Like many years in the world of agriculture, 2018 had its ups and downs. Differing from the wet springs of the past few seasons, soils were dry and planting was in full swing come late-April/early May, and most corn and soybeans were planted in a very timely manner. Fortunately, just as things were getting a little too dry, rains picked up in June, and while dry spells did occur throughout the summer, we were usually blessed with rain just in time again before crops experienced too much stress. These conditions along with constantly improving crop genetics and farm production practices led to yet another record yield for the state of Indiana.
Much of that crop is now sold or in grain bins; however, after a nice window in October, conditions have turned wet, and high winds have blown over a lot of the corn that remained in the field, causing headaches for farmers trying to finish up harvest, forcing them to wait for frozen ground. Speaking of grain bins, that is where a majority of grain awaits its fate this fall, as farmers are storing a record number of bushels waiting for prices to increase.
This brings us to another major story line for 2018: trade and tariffs. Just as farmer optimism was on the rise after several down years, the U.S. entered trade negotiations with China, a major importer of U.S. soybeans. These negotiations have led to tariffs, and China looking to import its soybeans elsewhere, causing prices to drop as much as $2 per bushel since the spring. These negotiations are still taking place, and the hope is that ground is gained soon and things return to normal, though these factors are likely to loom into 2019.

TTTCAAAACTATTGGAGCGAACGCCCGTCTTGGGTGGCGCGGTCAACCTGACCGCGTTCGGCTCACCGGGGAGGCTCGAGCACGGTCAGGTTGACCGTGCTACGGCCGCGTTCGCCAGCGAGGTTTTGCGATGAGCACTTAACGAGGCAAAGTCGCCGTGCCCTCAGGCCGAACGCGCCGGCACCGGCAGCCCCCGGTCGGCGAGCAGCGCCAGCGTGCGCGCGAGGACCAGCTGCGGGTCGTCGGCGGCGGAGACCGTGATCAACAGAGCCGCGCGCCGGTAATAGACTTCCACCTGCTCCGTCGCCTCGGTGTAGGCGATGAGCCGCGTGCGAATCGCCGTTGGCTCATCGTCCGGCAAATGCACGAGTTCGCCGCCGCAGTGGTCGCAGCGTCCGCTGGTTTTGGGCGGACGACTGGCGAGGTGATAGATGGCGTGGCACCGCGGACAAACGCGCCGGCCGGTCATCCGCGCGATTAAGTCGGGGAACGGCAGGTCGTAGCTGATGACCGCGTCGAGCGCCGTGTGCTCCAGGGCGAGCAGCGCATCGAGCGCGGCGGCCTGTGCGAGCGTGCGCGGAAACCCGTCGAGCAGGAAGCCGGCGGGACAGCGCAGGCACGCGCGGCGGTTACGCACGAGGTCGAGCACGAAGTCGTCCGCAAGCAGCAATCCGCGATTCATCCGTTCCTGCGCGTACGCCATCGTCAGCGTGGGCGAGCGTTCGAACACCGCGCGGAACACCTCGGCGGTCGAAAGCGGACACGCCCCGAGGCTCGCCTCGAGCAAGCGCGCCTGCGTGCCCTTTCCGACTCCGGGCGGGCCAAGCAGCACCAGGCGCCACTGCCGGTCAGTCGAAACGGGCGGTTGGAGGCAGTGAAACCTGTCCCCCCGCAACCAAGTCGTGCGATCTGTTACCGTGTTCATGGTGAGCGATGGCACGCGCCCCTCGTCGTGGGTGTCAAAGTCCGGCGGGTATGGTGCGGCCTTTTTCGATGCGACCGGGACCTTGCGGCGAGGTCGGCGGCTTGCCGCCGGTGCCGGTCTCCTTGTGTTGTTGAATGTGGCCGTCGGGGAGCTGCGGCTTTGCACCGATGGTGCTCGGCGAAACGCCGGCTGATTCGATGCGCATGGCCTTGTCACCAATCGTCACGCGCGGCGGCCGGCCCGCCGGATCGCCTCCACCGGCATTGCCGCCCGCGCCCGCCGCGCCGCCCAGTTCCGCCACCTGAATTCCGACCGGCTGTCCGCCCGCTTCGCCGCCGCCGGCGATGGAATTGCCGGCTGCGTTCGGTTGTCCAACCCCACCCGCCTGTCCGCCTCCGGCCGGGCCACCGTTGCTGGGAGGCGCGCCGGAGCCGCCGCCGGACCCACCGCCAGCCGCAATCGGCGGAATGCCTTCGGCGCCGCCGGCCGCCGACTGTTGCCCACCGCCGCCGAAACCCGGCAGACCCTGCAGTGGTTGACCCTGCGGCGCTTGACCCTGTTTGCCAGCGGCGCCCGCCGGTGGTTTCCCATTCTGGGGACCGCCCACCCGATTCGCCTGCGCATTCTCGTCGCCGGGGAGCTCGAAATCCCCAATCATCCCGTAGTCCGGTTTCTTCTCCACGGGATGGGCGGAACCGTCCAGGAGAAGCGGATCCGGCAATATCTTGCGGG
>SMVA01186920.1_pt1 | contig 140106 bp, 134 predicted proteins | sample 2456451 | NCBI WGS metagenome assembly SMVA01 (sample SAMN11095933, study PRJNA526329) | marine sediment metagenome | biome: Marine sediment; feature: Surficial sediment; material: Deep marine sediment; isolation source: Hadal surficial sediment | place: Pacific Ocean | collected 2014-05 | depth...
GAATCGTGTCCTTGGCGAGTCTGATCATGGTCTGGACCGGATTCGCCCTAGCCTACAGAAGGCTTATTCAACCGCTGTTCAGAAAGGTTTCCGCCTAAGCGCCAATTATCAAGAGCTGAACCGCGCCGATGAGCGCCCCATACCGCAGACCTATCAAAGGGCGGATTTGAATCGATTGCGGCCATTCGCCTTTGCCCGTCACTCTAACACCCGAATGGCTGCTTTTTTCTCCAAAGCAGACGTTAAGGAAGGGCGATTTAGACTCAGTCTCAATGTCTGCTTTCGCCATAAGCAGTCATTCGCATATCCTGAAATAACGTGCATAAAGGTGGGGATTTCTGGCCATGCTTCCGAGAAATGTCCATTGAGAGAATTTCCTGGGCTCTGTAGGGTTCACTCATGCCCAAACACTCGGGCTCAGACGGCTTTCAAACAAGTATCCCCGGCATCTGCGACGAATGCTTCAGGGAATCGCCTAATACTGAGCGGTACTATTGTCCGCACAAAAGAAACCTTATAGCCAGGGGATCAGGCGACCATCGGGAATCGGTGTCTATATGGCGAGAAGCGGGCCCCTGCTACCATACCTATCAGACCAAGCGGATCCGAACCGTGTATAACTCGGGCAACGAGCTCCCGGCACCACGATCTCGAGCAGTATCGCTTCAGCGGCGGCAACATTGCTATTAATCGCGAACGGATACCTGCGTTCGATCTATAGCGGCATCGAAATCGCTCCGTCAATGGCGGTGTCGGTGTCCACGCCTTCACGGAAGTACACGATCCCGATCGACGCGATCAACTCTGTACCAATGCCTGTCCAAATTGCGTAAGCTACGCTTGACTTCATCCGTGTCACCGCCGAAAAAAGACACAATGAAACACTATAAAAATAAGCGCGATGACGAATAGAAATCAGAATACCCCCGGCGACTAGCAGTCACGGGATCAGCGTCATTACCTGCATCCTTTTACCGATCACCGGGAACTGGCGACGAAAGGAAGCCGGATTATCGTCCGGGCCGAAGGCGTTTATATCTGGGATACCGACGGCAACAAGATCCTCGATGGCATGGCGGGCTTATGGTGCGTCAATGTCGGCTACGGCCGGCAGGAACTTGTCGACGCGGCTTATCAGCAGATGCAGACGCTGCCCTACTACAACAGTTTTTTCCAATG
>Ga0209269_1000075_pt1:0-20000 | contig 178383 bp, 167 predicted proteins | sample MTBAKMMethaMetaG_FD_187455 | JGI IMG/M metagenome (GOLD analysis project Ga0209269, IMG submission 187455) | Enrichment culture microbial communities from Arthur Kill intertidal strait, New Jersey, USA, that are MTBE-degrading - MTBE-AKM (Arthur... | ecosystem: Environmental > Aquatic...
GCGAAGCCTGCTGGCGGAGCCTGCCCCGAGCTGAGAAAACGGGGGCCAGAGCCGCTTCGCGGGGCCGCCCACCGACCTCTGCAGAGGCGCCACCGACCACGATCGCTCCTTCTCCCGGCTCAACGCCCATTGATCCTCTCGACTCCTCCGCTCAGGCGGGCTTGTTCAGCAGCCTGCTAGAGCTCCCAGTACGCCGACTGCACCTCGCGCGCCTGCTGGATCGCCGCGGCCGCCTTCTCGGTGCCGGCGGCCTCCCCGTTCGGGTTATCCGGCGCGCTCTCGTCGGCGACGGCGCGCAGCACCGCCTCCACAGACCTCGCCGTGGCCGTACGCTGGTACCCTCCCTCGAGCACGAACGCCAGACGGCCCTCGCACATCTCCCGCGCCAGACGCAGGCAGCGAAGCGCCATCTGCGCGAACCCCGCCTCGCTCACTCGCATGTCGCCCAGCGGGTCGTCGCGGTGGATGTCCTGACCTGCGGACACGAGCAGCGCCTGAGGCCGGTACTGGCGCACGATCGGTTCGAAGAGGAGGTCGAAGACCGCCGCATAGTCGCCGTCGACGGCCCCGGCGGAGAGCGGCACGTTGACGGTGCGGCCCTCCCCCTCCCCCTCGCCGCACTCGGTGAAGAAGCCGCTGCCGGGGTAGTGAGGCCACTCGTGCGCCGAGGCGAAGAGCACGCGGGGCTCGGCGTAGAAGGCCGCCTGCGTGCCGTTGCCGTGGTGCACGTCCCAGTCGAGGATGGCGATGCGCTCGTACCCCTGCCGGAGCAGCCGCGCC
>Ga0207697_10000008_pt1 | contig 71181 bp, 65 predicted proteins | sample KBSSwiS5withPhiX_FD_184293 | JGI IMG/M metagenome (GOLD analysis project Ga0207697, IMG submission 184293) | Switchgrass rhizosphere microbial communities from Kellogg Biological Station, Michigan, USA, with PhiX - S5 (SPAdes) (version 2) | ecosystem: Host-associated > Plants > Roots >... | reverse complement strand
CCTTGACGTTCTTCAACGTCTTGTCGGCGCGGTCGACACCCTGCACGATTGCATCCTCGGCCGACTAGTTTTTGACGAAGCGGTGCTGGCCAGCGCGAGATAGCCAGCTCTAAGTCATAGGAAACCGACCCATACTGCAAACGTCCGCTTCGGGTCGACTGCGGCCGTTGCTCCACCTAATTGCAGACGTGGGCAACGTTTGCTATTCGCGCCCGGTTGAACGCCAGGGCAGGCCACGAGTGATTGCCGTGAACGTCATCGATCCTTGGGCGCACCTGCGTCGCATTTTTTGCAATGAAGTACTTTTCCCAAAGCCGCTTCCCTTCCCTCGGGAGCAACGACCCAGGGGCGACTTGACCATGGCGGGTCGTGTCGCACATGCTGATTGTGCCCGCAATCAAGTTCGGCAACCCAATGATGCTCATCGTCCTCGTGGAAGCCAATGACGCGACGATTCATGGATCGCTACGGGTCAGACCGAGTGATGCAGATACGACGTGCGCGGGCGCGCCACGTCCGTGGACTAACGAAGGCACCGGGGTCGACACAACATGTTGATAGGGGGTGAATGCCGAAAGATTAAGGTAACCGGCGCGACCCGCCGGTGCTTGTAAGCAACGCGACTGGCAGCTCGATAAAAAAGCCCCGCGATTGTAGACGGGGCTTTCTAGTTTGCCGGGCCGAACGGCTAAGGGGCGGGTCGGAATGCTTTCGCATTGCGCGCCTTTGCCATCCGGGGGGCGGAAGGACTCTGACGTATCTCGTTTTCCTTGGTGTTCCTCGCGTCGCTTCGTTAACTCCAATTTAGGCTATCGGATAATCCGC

Tight profit margins have been a theme for a handful of years now, and unfortunately once again farmers will be dealing with stressed budgets for the coming year. To help navigate these situations and decisions, I would highly recommend visiting Purdue’s Center for Commercial Agriculture: https://ag.purdue.edu/commercialag It is a website designed by ag economists to help provide resources to farmers and agribusinesses seeking information on things such as farm finance, farm management, ag policy, risk management and more.
Additionally, keep an eye out for programming offered by Purdue Extension to assist with these issues. In the coming weeks I will begin promoting upcoming programs focused on grain storage, grain marketing, ag technology, climate change, farm finance, and more. As always, if you have specific issues or questions you need to address, you can reach out to me at 219-984-5115 or firstname.lastname@example.org.